Top 8 Reasons To See Elephants On Safari : They use their trunks to bend acacia branches while chewing the leaves. They utilize scythe-shaped tusks to excavate for underground water. They have intense emotional lives, mourn their dead, and celebrate births. Elephants are what we’re referring to, you know!
Elephants in Africa are incredibly exciting to see for wildlife enthusiasts. With no fences or gated enclosures, you can observe them in their natural environment on your African Safari with Focus East Africa Tours. They are widely available in many Africa countries including Tanzania, Kenya and Uganda where we operate. Without seeing them, a safari would be incomplete. This is why.
It should come as no surprise that elephants are very intelligent and have long memories because they have the largest brains in the animal kingdom (aside from sperm whales). Even after years have passed, they are still able to recall distant watering holes, food sources, other elephants, and human faces.
You can go on a safari and see one of these locations that elephants frequent year after year. When you visit the lush eco-lodge Gibb’s Farm, just make sure to opt into the afternoon hike to the nearby elephant cave and waterfall. You’ll eventually come across a network of caves carved into a clay Cliffside as you make your way from the resort grounds to the Ngorongoro hillside’s dense jungle.
What makes them known as “elephant caves”? Elephant matriarchs have come here for centuries to dig and eat the calcium-rich soil, which promotes a healthy fetus’ development. Genius!
That trunk is nature’s multitool.
The elephant trunk is a marvel of nature. They are powerful enough to topple trees and delicate enough to pick fruit from branches despite having no bones. Two incredibly precise “fingers” at its tip are to blame for that.
Observing these skillful tools in person leaves a lasting impression. They effortlessly bend, twist, and curl. They serve as dinner forks, snorkels, and water containers for elephants. Just the basics, really!
Elephants have even been observed wrapping their trunks around the trunks of their younger relatives as a sign of greeting or to provide solace during stressful situations.
Being present for this uncomplicated yet amazing moment while on safari serves as a potent reminder of our shared connection to the planet. Few travelers forget the pinch-me-I’m-dreaming moment. And the bellowing of an elephant? LOUD. It can be heard for miles and reaches a volume of 110 decibels, which is comparable to a car horn.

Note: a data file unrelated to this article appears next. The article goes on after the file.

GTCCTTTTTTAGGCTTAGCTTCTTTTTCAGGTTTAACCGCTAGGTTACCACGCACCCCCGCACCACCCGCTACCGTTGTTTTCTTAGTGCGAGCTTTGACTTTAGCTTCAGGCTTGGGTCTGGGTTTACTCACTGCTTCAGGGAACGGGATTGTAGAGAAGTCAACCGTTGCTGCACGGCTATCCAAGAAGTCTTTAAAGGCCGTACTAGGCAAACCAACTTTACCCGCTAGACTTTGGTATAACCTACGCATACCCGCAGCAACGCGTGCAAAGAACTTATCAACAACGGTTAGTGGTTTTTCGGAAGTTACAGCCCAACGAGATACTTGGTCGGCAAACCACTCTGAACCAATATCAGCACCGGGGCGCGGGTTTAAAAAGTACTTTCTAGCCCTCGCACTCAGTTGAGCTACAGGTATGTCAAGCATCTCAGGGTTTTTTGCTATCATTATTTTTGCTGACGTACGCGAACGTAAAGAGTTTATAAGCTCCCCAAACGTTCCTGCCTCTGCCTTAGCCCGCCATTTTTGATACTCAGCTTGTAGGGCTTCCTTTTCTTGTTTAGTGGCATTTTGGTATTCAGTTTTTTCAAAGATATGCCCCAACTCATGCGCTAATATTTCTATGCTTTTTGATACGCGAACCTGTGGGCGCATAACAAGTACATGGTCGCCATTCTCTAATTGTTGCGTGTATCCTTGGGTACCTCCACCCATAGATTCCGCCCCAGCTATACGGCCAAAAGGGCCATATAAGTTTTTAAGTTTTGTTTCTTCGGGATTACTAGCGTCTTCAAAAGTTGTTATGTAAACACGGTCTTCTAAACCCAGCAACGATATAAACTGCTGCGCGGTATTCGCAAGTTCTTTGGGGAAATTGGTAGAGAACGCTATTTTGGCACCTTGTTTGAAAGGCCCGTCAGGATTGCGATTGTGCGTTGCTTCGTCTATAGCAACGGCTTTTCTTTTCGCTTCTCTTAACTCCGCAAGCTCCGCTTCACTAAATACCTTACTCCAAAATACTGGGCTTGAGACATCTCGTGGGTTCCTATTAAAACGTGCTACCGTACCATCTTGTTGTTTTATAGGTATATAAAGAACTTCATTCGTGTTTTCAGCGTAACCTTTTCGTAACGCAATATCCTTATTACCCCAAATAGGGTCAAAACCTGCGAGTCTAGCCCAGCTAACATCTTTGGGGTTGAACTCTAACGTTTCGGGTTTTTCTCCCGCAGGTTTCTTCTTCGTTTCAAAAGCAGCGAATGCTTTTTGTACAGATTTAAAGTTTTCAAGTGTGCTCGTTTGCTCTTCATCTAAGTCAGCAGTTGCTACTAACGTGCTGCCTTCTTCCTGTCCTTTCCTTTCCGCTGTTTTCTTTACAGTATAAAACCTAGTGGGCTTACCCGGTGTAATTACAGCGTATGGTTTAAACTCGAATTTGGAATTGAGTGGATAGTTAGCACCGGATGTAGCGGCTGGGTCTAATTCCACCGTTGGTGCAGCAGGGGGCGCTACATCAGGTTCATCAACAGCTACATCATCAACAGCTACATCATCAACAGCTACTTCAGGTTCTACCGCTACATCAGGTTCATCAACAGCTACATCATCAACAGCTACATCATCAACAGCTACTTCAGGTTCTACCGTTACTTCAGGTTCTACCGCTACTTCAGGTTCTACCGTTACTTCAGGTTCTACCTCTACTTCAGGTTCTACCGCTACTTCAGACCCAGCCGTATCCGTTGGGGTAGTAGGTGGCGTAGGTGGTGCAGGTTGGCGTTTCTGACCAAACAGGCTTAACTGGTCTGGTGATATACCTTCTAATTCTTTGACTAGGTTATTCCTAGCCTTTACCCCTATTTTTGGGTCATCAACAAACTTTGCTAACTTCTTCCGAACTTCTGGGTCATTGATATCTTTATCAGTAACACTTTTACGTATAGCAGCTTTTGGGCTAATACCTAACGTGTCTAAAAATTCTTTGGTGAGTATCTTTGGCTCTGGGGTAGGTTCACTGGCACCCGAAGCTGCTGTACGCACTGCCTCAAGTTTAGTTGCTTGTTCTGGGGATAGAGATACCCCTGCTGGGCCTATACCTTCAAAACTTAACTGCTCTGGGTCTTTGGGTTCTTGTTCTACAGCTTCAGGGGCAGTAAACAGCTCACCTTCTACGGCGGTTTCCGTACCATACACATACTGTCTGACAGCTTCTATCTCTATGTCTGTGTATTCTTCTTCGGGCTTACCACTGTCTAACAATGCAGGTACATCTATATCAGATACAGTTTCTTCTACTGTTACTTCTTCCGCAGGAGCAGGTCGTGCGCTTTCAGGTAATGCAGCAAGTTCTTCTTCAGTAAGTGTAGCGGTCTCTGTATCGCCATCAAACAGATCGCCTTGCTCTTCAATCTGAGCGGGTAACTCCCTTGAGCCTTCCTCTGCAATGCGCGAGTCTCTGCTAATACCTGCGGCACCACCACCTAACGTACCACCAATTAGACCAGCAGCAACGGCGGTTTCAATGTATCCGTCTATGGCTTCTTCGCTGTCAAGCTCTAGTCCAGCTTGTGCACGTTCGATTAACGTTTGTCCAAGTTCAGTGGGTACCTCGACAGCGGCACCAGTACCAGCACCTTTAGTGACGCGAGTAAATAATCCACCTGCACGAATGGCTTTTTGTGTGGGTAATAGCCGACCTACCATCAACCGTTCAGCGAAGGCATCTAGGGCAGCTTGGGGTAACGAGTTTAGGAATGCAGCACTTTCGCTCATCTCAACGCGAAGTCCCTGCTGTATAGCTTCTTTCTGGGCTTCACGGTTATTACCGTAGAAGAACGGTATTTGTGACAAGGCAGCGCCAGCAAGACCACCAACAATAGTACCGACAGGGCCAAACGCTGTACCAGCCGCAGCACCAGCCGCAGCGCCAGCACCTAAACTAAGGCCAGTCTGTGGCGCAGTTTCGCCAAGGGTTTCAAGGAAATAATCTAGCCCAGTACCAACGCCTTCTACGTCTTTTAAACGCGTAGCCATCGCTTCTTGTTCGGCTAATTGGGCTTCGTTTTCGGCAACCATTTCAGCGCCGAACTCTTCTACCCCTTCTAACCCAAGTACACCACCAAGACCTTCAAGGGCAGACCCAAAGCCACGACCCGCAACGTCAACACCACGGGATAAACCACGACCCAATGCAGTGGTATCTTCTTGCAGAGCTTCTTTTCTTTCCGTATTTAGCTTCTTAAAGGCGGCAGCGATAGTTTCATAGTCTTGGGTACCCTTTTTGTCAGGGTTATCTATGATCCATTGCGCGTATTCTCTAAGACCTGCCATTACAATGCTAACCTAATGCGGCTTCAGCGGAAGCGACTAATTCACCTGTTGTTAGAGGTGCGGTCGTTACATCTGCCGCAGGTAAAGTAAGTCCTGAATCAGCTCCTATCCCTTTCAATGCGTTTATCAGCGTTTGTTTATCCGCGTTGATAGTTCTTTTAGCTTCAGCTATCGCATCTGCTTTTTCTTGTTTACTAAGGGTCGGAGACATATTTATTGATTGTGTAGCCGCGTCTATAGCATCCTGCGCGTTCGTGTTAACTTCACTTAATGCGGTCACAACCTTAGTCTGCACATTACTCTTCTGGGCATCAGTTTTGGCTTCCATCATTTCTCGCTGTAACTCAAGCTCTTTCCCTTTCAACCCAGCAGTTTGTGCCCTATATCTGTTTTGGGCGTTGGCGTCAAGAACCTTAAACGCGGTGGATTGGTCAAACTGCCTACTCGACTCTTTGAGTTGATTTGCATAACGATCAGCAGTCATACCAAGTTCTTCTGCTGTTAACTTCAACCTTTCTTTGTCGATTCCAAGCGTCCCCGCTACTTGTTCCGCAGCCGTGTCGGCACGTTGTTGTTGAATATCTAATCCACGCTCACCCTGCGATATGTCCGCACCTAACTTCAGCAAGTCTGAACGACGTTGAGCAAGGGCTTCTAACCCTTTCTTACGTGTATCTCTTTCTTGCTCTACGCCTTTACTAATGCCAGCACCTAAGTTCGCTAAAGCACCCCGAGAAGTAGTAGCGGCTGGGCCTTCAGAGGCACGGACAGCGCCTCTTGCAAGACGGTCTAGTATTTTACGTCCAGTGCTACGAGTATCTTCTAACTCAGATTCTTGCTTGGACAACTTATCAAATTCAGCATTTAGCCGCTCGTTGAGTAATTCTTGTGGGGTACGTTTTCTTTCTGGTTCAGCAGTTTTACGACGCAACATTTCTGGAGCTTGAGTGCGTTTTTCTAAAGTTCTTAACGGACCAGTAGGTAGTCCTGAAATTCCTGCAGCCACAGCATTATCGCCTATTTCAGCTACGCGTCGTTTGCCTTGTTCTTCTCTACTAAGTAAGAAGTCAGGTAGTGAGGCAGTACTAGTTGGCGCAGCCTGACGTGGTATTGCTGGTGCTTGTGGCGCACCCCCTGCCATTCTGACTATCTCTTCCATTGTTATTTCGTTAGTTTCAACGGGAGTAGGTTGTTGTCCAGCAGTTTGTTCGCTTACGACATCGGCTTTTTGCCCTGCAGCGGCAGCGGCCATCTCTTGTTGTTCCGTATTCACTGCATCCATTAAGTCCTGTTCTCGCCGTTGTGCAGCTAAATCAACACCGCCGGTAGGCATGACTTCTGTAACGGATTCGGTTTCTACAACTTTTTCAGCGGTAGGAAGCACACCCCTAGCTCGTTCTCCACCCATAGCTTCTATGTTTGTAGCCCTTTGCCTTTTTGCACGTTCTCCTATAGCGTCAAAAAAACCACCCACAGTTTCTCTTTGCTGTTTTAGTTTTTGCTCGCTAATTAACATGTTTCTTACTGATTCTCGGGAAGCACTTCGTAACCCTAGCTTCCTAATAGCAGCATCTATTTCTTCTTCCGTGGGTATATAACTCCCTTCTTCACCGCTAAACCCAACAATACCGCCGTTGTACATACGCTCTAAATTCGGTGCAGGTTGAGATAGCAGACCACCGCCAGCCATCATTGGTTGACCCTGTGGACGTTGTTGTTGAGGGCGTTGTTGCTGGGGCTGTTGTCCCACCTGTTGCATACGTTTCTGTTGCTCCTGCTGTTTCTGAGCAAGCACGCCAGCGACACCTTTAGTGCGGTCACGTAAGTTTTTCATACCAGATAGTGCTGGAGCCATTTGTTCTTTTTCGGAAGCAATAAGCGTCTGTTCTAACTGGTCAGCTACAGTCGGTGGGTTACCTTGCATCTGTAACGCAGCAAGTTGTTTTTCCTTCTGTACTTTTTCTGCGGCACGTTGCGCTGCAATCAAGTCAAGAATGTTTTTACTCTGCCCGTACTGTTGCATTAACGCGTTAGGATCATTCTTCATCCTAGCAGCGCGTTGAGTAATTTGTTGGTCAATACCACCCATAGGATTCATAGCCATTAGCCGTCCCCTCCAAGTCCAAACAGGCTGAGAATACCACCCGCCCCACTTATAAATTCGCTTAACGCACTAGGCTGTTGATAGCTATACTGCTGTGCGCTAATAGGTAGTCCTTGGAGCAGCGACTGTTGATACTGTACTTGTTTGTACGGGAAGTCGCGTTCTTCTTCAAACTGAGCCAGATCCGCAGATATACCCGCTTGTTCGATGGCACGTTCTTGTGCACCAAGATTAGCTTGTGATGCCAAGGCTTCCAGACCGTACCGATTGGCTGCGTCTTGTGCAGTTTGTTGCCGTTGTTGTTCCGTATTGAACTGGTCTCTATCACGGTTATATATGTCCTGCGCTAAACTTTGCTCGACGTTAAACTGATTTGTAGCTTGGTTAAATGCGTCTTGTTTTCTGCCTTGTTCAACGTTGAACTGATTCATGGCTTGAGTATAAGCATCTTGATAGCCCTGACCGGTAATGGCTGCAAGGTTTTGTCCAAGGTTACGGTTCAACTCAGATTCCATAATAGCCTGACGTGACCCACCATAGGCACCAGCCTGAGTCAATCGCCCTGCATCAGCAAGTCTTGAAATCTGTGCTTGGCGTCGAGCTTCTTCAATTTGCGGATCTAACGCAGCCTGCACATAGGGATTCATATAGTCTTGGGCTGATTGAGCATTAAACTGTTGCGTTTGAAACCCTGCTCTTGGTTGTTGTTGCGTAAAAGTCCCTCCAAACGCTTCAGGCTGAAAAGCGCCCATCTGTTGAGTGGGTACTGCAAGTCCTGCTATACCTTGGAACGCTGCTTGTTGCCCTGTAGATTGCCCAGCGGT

Elephants don’t drink through their trunks, despite what many people think—that would be like a person drinking through their nose! Elephants instead swish water into their mouths as needed after sucking it through their trunk.
They’re highly sensitive and empathic creatures.
It’s unusual for an animal to have an elephant’s capacity for care. If you could look them in the eyes through Focus East Africa Tour’s Land Rovers’ pop-top roofs, you might actually see their compassion.
- Members of the herd will comfort and pet a crying baby elephant with their trunks.
- Elephants remove the spears and medical darts that are fastened to their fellow animals.
- The herd holds a ceremony of touching and trumpeting when a baby is born.
A herd that is in danger gathers to guard the young.
And when an elephant passes away, the herd expresses its sorrow by gently touching the deceased’s skull with their trunks. In the area where their loved one passed away, they are known to pause for several minutes of silence. They’ll continue doing this for a while, always going back to the grave to pay their respects.
They’re ecological engineers.
Elephants are essential to Africa’s ecosystems. Without them, the Serengeti wouldn’t exist up to date. Elephants construct roads. They trample through dense forests, flattening bushes and knocking over trees to make paths for other animals.
Second, they work as foresters. Thousands of seedlings are carried in elephant dung, which sprouts everywhere the animals go. Some seeds can only sprout after passing through the digestive system of an elephant.
Even the smallest elephant footprint can develop into a wonderful miniature ecosystem. Tadpoles and other small organisms can find a home in these prints when it rains.
Elephants wear sunscreen, bug repellent, and moisturizer.
It’s not a spa treatment if you see elephants taking a bath in the rich mud of Tarangire National Park‘s Silale Swamp. They are merely applying sunscreen, those elephants. Additionally, bug spray moisturizer, too. Okay, so maybe it does resemble a spa treatment a little bit—mud is the ideal 3-in-1 for their delicate skin!
Matriarchs Run the Herd
In practically every plain and forest in Tanzania, enormous elephant herds can be seen. Every single one has a wise, elderly grandmother at the head of it. Elephant society is matriarchal, which means that a woman is in charge at all times. She gathers food and water for the family, looks after the young, and teaches the subsequent female generations how to survive.
On one of our Founders’, Ultimate, or Wildlife safaris to the elephant-rich Tarangire National Park, your guide will make it simple for you to spot the matriarch. The largest and oldest female elephant will be leading every herd that passes your Land Rover.
An elephant molar is the size of a brick.
Additionally, their tusks are actually very large ivory incisor teeth. They are stunning, but sadly, poachers see them as easy pickings. Between 2009 and 2014, Tanzania’s elephant population decreased by 60% as a result of poaching and retaliatory human attacks. The endangered status of the African elephant has been impacted by this.